How Humane Are No-Crow Rooster Collars?

HannahL

Chirping
Jan 11, 2018
60
52
88
Thanks so much for all the replies. I realize that roosters crow and I knew that going into it. However, in this case getting the rooster was quite unexpected. He was at a kill shelter and I managed to nab him before he was sent to become soup. I figured that a collar was better than being killed for him. I realize that it is preventing the rooster from doing what is natural for him. I more meant, is it going to hurt him? If it’s just a bit embarrassing for him, I can live with that. If it actually hurts him, that’s a different story. And if anyone has any other ideas of preventing crowing besides a collar that’d be greatly appreciated. Thanks!
 

gimmie birdies

Crowing
6 Years
Feb 12, 2013
7,842
4,476
472
Eastern WA
They say no roosters in our HOA after living here with roosters for 25 years on 2 acres. I take that as a no crow policy. I have my roosters wear crow collars, and if it was choking them they would be dead. I make sure I can put my finger between the collar and their neck. The collar is uncomfortable, and probably feels weird on their neck so they won't crow, but the choice of having no life or a life with a collar, and 15 hens to service, what guy would not want to wear a collar? *with the collar they still crow- i.e. still happy, just not as loud.
 

The Moonshiner

Professional Chicken Tender
Nov 17, 2016
4,876
11,073
481
Missouri
What if someone told you from now on when you talk it has to be in a whisper.
It's either that or you will be put to death. I'm sure that kinda life wouldn't kill you and wouldn't cause you any pain but is it a life you want to live?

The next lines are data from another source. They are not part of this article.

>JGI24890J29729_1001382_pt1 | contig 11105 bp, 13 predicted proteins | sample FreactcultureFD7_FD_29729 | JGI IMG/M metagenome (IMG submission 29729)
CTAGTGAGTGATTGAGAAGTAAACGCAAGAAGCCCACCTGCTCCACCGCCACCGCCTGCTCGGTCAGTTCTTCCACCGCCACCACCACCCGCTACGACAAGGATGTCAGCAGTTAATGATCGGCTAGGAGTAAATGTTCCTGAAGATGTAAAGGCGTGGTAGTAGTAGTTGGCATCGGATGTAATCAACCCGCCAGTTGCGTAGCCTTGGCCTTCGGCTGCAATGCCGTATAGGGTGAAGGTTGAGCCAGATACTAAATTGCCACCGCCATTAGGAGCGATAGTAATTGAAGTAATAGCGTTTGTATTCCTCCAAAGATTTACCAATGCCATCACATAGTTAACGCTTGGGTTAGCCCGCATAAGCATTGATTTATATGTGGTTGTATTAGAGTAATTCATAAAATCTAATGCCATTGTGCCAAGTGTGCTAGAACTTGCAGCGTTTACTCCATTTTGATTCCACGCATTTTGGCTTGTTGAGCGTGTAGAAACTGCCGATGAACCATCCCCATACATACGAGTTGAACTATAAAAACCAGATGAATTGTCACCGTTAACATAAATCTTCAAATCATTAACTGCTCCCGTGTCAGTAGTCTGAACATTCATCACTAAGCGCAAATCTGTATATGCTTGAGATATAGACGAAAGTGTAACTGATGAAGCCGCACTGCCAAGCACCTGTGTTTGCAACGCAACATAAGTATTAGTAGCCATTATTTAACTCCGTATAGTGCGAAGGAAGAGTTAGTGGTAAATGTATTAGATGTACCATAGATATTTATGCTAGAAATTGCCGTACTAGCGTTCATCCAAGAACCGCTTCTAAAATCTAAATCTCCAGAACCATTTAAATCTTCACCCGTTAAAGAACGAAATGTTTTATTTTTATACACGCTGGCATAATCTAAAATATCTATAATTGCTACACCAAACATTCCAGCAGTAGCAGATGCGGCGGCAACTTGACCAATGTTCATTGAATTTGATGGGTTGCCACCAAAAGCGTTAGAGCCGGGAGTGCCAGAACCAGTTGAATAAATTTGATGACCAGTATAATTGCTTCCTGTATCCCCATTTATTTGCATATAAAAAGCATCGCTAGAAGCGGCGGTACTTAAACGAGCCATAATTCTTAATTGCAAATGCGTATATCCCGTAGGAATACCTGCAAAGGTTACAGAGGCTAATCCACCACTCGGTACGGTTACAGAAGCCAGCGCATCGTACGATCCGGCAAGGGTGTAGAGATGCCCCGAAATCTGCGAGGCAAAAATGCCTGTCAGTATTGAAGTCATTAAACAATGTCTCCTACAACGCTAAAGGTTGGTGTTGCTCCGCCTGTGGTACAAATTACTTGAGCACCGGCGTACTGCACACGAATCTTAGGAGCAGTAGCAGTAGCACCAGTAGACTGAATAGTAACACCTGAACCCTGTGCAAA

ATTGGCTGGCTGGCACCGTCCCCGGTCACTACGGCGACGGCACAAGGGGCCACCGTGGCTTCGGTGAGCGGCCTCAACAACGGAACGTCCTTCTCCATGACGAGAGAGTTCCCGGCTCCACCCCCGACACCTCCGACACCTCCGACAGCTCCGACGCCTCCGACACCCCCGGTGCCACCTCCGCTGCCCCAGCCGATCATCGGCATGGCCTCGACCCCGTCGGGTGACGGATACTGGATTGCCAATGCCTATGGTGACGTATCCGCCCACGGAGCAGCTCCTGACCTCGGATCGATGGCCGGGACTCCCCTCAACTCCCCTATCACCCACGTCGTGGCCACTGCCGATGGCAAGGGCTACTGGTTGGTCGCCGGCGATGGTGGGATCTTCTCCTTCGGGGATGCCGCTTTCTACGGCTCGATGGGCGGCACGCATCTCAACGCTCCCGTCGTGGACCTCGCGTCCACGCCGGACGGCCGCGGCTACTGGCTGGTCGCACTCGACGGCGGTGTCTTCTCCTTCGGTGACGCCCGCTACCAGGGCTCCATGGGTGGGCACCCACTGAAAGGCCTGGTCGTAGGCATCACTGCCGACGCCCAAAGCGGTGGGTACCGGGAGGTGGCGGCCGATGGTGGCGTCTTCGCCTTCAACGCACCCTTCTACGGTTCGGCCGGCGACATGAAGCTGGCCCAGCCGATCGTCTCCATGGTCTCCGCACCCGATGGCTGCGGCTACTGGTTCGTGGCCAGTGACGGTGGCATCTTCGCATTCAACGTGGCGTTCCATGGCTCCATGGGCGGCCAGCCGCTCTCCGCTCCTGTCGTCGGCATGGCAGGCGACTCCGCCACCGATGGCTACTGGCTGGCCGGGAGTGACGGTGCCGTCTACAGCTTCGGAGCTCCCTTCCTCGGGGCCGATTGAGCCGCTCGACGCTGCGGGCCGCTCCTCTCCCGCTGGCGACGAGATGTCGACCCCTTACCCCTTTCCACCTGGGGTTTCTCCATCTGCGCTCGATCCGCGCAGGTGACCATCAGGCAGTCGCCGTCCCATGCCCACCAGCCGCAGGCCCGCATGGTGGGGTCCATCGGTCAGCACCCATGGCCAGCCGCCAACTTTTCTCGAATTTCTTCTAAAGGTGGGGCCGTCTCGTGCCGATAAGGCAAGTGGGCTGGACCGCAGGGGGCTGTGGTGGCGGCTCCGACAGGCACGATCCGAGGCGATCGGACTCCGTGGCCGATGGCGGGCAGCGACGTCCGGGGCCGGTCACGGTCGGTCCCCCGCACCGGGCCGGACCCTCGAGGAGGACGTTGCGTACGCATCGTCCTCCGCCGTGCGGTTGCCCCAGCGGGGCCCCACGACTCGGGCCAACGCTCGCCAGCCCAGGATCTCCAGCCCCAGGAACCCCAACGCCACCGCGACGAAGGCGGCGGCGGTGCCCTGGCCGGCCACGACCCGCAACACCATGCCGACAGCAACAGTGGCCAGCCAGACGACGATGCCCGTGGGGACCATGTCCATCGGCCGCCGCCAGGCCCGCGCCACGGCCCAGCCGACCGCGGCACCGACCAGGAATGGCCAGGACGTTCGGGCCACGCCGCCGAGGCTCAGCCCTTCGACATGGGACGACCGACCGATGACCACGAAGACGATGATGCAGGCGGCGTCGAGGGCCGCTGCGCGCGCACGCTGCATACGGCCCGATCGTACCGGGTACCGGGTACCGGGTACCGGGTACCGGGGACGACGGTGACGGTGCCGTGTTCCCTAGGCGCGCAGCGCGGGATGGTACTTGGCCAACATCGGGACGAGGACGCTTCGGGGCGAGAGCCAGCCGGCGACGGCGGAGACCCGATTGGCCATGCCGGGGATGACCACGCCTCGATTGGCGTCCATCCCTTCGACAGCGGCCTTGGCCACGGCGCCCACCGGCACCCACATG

That will be your roosters best case scenario.
Truth is collars do restrict air flow. To much restriction and they die. To little restriction and it does nothing to lessen the volume. Just right and it restricts enough to quiet the crow but not enough to kill them.
Then you have the concern of the chock hazard. Being caught or hung on something or trying to swallow something to large.
If you read their sites you will see how much emphasis is put on correctly fitting the collar and most have a warning against feeding pellet style food. When the manufacturer puts that information out there doesn't that make you think there's some serious risks involved?
I'm sure the majority of people that use them and follow the fitting instructions correctly will never end up with a dead rooster but then there are cases where that's exactly what they end up with. How you gonna feel if you end up the unlucky one?
I was half joking about the living life with only being able to whisper but what if that was your life but then you discovered if I move down the road I'll be able to talk normally again. Would you head down the road or say na no big deal I'll stay here?
Let your rooster move down the road. There are cases where a rooster can be rehomed and not eatened.
 

The Moonshiner

Professional Chicken Tender
Nov 17, 2016
4,876
11,073
481
Missouri
Here's a bit about the respiratory system of a chicken. It's not rocket science to see how the collars reduce the volume of crowing. Expelling air is used for crowing. Limiting how much air they can expel limits the volume of the crowing.
This will explain and show how it all works. You can decide for yourself what effects limiting that air flow is having on a bird and what else it may be effecting then make your own choice on whether it's worth it to you.

The main job of the respiratory system of birds is to absorb oxygen and rid the body of carbon dioxide. In addition, the respiratory system also gets rid of excess heat, detoxifies some of the waste products of the body, and makes noise — most noticeably, crowing noise, much to the annoyance of our neighbors.

Like humans, birds have a windpipe and two lungs, but from there, birds are distinctly unlike mammals. Air flows into a bird’s lungs during the intake of breath, it continues through the lungs into nine air sacks and then it goes back out through the lungs again.

Birds get two doses of oxygen for the price of one breath! The air sacs are arranged around the inside of the chest and abdominal cavity, and they connect with some of the bones of the skeleton.